How To: Follow a Lower Carb Vegan Diet

So, what do you eat?


Restricting carbs on a vegan diet by Emily Jost


I have had type 1 diabetes for over 25 years, aged 11 at diagnosis, and for almost 20 of those have followed a vegan diet.  Having been a vegetarian since the age of 5, I decided to cut out eggs and dairy too when I realised that these industries were the same as the ones producing meat, and that dairy cows and even “free range” chickens generally have short and miserable lives.


I have been reading with interest about the benefits of a reduced carb diet to people with Type 1 diabetes for a few months, but always thought that it would be very difficult to do while avoiding animal products.  I love food and worried that my choices would be too seriously limited.  But about 6 weeks ago I decided to try it, and as a 2 week experiment, cut my daily carb total from about 150g to 90g.  I found it not only easy, but enjoyable and have since cut down further to 75g-90g per day, and have noticed less BG spikes and obviously reduced insulin needs (although no weight loss as yet).  I am toying with cutting down to 60g per day, but am not quite there yet. 


So, what do I eat? 



Salads, low-carb vegetables, nuts and seeds form a large part of my diet.  I also eat a lot of pulses and sprouted pulses and seeds.  The carb value of pulses is one of the reasons that further carb restrictions could be difficult: I am not prepared to cut down on these, as they provide protein, fibre and lots of vitamins and mineral, plus they are slowly absorbed, so unlikely to cause a spike if bloused for correctly.  Delicious dressings are essential for salads – olive oil plus lemon juice or balsamic vinegar, mustard, garlic, herbs – the possibilities are endless.


Nuts and seeds

A great source of protein and many other nutrients, nuts are also filling and make an ideal ingredient as well as a snack.  Home-made nut loafs and rissoles are great, and they can be sprinkled on soya yogurt or added to salads – most are especially great toasted.  Different types of nuts have different carb values, so do need to be checked and counted.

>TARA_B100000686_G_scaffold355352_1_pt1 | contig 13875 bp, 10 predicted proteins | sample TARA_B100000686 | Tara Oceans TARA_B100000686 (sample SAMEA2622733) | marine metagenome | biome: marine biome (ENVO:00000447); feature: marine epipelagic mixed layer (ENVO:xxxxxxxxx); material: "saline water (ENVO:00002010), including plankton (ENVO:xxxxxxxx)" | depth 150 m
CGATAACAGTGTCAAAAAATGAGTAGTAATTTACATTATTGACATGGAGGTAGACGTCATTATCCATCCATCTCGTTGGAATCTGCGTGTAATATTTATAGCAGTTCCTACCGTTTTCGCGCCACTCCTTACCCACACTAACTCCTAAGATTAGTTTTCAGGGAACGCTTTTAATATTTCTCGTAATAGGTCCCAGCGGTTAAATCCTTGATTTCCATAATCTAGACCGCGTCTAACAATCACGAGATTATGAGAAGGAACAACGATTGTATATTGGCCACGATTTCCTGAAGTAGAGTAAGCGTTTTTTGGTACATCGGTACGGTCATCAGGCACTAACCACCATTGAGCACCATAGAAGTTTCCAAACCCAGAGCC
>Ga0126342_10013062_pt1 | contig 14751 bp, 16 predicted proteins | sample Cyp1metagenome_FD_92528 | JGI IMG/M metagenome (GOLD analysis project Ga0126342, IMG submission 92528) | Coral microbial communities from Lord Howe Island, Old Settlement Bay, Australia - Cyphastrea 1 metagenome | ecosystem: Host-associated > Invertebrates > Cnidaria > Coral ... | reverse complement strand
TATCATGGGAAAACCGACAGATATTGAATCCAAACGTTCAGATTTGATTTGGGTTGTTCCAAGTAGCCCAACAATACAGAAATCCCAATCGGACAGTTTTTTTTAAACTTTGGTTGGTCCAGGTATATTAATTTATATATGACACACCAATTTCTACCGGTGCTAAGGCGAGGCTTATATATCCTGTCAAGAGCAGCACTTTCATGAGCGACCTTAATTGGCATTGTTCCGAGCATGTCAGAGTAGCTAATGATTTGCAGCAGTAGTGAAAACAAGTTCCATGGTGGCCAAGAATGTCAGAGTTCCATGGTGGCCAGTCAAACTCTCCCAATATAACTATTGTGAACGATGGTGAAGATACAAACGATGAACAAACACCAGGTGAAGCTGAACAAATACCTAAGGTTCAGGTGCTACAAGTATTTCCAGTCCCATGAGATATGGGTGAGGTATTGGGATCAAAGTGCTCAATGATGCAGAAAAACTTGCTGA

Seeds like sunflower, sesame and pumpkin are good sources of calcium, as well as being delicious.  Dry-toasted in a frying pan, or with added soy sauce, they are great on soup, salad or to provide a crunchy topping to bakes etc.  Sesame seed pulp (tahini) is a fantastic ingredient for sauces, dressings and dips, being high in fat and calcium.


Sprouted seeds and pulses

Sunflower, alfalfa, rocket and radish seeds can be sprouted, as can chickpeas, green lentils and mung beans.  These make a very nutritious addition to any salad and are delicious.  It’s worth buying a sprouter as the sprouts end up being very cheap compared to ready-sprouted ones.


Meat Substitutes


Note: most of these products require a trip to the wholefood or healthfood shop, although supermarkets usually sell some basics like soya milk and cream, plain soya yogurt and tofu.

In addition to nuts, seeds and pulses for protein, I also use meat substitutes, usually made from soya protein and wheat gluten.  Many veggie sausages and burgers are quite high carb; I am a big fan of Redwood’s Vegi Deli range that includes sausages, schnitzels, chorizo-style chunks.  Some are nicer than others, but the range is so wide that there should be something to suit all tastes.  Personally I don’t like anything that tastes too meaty – but for some people this is exactly what they are after.  Most of these products are both low carb and high protein.  A couple of examples:


Marjoram Sausages:

23.9g protein per 100g

4.9g CHO per 100g



23.5g protein per 100g

16.5g CHO per 100g


Cheatin’ Ham:

22.8g protein per 100g

4.6g CHO per 100g



Tofu is also another excellent source of protein and very low carbs, and is an extremely versatile ingredient.  Quite bland on its own, when flavoured with herbs/spices/garlic/sesame oil/mustard/wasabi/miso/paprika etc and fried it is delicious.  It can be sliced, diced, scrambled, mashed…and some manufacturers make already-interesting tofu infused with basil or sun dried tomato (yum) or it also comes smoked.


Taifun tofu wieners & other sausages.  These are the king of all vegetarian sausages, made from tofu and divine, either raw or cooked.  Chop and add to a salad, chop and fry and add to a soup or stew, fry or steam them whole and eat with a mash and gravy.  Expensive but worth it!



This is another soya bean product, made from fermented, whole soya beans.  It can be added to stir fries and other dishes as a good protein source with an interesting texture.  I always think it tastes like stir-fried apple crumble (ie a bit wrong) but it does add another choice to the animal-free diet.